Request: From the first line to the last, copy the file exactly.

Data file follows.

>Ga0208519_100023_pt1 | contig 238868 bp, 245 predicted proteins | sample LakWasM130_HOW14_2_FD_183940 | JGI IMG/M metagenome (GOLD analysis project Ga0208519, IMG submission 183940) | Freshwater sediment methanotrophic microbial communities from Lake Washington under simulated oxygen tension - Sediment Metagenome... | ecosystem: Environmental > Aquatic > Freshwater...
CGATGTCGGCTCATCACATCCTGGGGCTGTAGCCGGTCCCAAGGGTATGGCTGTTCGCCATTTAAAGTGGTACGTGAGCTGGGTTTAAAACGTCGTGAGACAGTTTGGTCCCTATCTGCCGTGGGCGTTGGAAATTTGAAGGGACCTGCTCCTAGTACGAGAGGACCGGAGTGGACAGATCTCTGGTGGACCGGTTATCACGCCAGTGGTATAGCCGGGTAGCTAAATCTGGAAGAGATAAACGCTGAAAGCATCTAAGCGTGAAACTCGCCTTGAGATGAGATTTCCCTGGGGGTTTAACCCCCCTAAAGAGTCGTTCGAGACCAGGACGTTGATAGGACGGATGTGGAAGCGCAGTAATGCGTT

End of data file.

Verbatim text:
>Ga0208519_100023_pt1 | contig 238868 bp, 245 predicted proteins | sample LakWasM130_HOW14_2_FD_183940 | JGI IMG/M metagenome (GOLD analysis project Ga0208519, IMG submission 183940) | Freshwater sediment methanotrophic microbial communities from Lake Washington under simulated oxygen tension - Sediment Metagenome... | ecosystem: Environmental > Aquatic > Freshwater...
CGATGTCGGCTCATCACATCCTGGGGCTGTAGCCGGTCCCAAGGGTATGGCTGTTCGCCATTTAAAGTGGTACGTGAGCTGGGTTTAAAACGTCGTGAGACAGTTTGGTCCCTATCTGCCGTGGGCGTTGGAAATTTGAAGGGACCTGCTCCTAGTACGAGAGGACCGGAGTGGACAGATCTCTGGTGGACCGGTTATCACGCCAGTGGTATAGCCGGGTAGCTAAATCTGGAAGAGATAAACGCTGAAAGCATCTAAGCGTGAAACTCGCCTTGAGATGAGATTTCCCTGGGGGTTTAACCCCCCTAAAGAGTCGTTCGAGACCAGGACGTTGATAGGACGGATGTGGAAGCGCAGTAATGCGTT